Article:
Bourne isn’t running on muscle memory. He suffers from a variant of retrograde amnesia which affects his ability to remember who he is, but doesn’t affect his skills. From what I’ve read on the subject, it’s entirely possible for an amnesiac to retain basic knowledge, in isolation from specific memories. Which is to say, this can happen.
There are details about exactly how Bourne’s amnesia manifests itself that may be unrealistic. An individual can retain general knowledge, and skills, but that doesn’t mean they’re not impaired, and when you’re talking about something like tradecraft, being in full possession of your faculties is a little important.
For whatever it’s worth, the only time I’ve ever interacted with an amnesiac, they were suffering from anterograde amnesia. This is the inability to form new memories after a triggering event. (You can see this one demonstrated in Memento, if you’re wanting a point of reference.) So, I can’t really speak to how accurate Ludlum’s work was when it comes to that element.
In a 1986 interview, Ludlum claimed that he came up with the idea
for the Bourne trilogy after suffering retrograde amnesia and losing
about 12 hours. The old advice is, “write what you know,” and apparently Ludlum did, in this case.
I know I’ve recommended it before, but if you’re thinking about writing spy fiction, The Bourne Identity is a book you really should read. The 2002 adaptation is also good, but it uses the same premise to tell a very different story.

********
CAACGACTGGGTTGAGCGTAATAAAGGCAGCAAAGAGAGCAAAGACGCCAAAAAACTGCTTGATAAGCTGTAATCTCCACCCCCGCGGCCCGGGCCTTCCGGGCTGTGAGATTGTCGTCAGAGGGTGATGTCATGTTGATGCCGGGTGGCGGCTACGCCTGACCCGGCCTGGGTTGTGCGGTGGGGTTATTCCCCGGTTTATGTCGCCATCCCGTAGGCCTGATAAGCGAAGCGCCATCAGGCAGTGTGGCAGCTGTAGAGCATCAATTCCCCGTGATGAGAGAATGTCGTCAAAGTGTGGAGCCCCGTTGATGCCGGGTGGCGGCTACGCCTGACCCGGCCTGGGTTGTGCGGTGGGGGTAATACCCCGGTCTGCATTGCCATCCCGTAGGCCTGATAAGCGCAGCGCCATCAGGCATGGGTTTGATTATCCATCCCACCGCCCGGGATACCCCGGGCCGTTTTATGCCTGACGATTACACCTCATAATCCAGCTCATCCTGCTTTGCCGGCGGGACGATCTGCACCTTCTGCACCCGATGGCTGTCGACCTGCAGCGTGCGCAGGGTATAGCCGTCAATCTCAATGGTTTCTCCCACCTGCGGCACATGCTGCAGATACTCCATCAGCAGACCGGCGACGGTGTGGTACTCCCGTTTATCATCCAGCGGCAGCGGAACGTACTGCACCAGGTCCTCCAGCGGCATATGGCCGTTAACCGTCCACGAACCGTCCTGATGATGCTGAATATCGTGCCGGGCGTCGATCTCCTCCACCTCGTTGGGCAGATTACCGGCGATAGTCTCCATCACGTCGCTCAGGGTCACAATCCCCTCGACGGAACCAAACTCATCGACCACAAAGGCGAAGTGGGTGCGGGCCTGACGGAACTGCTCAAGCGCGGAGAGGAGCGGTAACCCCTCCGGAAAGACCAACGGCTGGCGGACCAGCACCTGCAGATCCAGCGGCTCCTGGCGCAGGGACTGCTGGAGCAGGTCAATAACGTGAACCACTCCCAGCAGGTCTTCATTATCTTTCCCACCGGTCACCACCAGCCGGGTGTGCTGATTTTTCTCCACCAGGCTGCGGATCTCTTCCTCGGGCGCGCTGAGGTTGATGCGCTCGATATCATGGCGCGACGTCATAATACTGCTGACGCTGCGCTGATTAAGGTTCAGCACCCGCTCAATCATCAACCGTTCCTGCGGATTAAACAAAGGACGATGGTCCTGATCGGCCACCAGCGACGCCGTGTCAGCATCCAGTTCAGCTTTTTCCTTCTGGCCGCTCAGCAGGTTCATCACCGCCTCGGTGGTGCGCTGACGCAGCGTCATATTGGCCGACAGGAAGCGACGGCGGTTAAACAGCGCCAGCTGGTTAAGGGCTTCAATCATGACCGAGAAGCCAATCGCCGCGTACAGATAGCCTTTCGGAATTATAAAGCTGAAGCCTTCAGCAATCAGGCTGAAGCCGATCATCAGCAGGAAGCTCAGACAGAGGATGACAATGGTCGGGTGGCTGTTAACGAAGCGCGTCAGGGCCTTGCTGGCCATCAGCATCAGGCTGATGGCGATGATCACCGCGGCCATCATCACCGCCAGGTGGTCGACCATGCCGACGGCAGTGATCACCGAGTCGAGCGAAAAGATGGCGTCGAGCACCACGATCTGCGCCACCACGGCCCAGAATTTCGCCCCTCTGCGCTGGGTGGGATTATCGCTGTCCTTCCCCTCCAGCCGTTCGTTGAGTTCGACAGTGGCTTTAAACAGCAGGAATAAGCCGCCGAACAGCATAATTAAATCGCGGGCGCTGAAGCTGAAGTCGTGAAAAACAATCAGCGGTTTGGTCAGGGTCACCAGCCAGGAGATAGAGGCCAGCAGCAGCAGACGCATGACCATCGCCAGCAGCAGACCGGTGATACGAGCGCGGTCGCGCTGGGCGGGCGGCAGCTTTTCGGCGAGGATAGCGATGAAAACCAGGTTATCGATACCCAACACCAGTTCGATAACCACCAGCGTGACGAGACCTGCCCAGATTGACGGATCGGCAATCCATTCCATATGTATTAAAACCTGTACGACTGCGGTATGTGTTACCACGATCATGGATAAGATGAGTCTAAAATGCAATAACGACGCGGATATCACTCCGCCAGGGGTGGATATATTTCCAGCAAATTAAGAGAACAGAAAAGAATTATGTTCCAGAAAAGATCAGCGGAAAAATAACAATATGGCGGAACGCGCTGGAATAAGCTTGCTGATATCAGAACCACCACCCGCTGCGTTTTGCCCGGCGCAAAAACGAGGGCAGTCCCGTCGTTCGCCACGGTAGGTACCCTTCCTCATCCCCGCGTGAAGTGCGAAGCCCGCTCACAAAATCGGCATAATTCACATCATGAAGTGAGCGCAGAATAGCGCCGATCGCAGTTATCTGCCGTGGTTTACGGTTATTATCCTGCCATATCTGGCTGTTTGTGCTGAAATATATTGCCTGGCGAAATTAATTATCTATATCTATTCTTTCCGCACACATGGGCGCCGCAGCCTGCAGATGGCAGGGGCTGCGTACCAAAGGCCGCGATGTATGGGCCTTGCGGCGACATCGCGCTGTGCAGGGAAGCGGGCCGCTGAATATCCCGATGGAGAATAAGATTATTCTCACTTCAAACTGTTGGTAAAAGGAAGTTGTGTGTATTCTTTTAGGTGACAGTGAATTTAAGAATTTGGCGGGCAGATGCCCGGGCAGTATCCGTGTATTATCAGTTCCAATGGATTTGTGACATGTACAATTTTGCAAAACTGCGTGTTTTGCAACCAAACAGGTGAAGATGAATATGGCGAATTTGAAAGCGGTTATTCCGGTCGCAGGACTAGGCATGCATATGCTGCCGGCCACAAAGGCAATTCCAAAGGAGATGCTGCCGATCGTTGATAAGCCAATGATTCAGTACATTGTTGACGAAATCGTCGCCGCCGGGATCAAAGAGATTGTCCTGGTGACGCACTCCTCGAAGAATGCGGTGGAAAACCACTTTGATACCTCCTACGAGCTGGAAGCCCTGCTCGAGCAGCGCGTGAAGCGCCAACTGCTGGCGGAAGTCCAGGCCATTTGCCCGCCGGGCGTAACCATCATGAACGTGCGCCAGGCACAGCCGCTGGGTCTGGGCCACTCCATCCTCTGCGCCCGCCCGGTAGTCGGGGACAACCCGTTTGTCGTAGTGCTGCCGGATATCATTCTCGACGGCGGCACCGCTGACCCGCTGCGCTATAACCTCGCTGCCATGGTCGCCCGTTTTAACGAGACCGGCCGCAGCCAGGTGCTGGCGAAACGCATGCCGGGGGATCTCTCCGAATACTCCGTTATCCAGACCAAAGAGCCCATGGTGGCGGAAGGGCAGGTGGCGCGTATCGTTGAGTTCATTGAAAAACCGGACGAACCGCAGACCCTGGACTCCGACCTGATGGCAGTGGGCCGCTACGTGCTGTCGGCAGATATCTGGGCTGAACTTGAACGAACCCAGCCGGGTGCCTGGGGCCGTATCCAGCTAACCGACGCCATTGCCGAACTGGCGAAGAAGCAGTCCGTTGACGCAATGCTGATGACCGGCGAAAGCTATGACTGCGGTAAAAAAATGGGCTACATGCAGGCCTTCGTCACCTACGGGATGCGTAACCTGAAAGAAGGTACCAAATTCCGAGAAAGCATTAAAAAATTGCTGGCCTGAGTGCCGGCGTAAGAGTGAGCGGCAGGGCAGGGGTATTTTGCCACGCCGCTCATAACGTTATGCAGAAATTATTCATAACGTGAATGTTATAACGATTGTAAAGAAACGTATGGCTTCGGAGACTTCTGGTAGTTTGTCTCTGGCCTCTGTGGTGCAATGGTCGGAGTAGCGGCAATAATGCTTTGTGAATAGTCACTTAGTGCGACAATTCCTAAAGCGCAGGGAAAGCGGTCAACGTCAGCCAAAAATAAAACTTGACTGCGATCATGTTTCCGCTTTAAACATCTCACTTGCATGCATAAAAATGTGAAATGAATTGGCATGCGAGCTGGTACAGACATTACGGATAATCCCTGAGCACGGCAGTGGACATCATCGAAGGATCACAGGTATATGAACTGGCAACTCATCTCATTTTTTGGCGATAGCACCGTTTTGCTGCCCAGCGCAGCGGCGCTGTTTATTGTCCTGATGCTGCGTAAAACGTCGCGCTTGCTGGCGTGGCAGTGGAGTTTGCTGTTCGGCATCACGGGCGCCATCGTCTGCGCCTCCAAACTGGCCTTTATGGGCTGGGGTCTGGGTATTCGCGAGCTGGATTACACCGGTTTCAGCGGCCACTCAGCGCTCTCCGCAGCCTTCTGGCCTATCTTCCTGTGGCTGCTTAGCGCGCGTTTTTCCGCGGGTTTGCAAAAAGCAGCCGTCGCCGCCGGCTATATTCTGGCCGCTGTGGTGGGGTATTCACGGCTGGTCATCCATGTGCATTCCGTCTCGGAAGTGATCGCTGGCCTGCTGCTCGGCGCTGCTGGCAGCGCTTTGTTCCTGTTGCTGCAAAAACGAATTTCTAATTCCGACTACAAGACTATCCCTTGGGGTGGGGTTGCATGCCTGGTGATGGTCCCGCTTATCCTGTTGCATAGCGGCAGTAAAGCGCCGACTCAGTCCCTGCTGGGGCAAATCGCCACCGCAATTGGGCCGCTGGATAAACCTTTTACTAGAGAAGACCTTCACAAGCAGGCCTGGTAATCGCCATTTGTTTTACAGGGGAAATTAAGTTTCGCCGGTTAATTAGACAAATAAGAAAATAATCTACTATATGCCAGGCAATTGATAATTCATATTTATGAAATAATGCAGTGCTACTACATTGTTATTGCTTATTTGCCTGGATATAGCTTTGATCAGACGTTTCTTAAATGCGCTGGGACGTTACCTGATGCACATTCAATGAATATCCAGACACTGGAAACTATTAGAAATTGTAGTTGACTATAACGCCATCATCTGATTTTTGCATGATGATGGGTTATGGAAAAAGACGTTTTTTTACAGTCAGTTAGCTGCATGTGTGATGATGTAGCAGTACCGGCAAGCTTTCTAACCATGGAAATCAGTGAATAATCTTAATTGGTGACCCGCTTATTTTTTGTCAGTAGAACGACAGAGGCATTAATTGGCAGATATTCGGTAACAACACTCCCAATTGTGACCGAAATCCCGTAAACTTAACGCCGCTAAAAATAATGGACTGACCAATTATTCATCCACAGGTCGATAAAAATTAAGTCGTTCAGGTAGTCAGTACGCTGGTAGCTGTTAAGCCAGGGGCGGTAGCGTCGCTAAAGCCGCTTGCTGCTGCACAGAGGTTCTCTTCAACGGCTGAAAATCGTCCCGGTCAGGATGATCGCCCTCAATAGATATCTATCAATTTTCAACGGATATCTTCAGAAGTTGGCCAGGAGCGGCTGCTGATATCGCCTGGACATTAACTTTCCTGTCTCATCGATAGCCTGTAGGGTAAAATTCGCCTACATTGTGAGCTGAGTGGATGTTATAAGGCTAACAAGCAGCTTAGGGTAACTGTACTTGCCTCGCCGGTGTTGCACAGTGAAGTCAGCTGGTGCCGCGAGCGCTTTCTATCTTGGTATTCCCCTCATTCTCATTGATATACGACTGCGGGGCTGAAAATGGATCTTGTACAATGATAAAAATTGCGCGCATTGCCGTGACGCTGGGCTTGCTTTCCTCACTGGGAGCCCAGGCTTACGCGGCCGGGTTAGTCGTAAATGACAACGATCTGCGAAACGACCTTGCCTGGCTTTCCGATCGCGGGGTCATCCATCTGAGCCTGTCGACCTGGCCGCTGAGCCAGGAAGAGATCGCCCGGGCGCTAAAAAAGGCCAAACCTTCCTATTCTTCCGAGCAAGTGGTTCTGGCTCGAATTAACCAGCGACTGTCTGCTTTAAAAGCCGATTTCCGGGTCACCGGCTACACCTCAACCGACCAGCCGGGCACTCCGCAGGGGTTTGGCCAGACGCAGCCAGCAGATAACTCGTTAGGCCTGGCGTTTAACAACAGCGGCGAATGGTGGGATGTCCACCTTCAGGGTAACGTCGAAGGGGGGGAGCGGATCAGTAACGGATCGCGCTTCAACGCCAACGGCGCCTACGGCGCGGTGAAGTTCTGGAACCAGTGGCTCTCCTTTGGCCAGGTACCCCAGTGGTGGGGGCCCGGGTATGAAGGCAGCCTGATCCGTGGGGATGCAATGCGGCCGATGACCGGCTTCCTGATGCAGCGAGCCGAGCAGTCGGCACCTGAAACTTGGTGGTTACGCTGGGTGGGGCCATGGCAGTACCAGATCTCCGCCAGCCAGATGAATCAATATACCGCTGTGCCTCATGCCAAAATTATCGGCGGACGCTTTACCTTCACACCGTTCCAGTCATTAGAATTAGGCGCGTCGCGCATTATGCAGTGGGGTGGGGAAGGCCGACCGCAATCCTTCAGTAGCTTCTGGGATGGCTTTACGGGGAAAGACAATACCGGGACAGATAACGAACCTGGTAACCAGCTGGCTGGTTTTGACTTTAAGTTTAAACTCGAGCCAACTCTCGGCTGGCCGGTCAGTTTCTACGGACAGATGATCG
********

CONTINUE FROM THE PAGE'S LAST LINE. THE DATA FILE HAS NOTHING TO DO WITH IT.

Normally, I would strongly caution writers against using
amnesia in their stories, unless they have something fairly creative
they want to do with it. This has more to do with amnesia plotlines
being run into the ground, and becoming horribly cliche over the years. Memento uses it as a jumping off point for an interesting narrative format. Bourne uses it to play around with the spy as a character archetype. Bourne also uses it to play up the traditional mystery of a character who doesn’t know who they are, or who they can trust. That’s one of the approaches you probably want to avoid.
Because amnesia works so well for establishing a blank slate, and giving the audience a point of view character who is exactly as unfamiliar with the world as they are, it’s become cliche. I fully believe there are methods to use amnesia as a useful narrative tool for your work, but a lot of the more obvious approaches have already been done to death.